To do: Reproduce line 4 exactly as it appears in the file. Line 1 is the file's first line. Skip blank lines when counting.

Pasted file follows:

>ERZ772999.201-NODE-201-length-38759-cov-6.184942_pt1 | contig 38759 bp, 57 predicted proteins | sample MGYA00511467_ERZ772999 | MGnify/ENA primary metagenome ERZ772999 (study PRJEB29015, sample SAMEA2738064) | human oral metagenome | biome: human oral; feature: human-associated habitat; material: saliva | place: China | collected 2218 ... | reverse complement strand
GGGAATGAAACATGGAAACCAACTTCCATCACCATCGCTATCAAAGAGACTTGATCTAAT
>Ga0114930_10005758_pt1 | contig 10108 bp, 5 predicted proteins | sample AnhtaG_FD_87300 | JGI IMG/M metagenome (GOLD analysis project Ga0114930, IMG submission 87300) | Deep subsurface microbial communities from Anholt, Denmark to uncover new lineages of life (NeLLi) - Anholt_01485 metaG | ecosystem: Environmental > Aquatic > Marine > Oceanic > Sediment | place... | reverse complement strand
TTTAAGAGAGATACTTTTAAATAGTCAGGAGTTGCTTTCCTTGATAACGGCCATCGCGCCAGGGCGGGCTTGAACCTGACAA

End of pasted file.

TTTAAGAGAGATACTTTTAAATAGTCAGGAGTTGCTTTCCTTGATAACGGCCATCGCGCCAGGGCGGGCTTGAACCTGACAA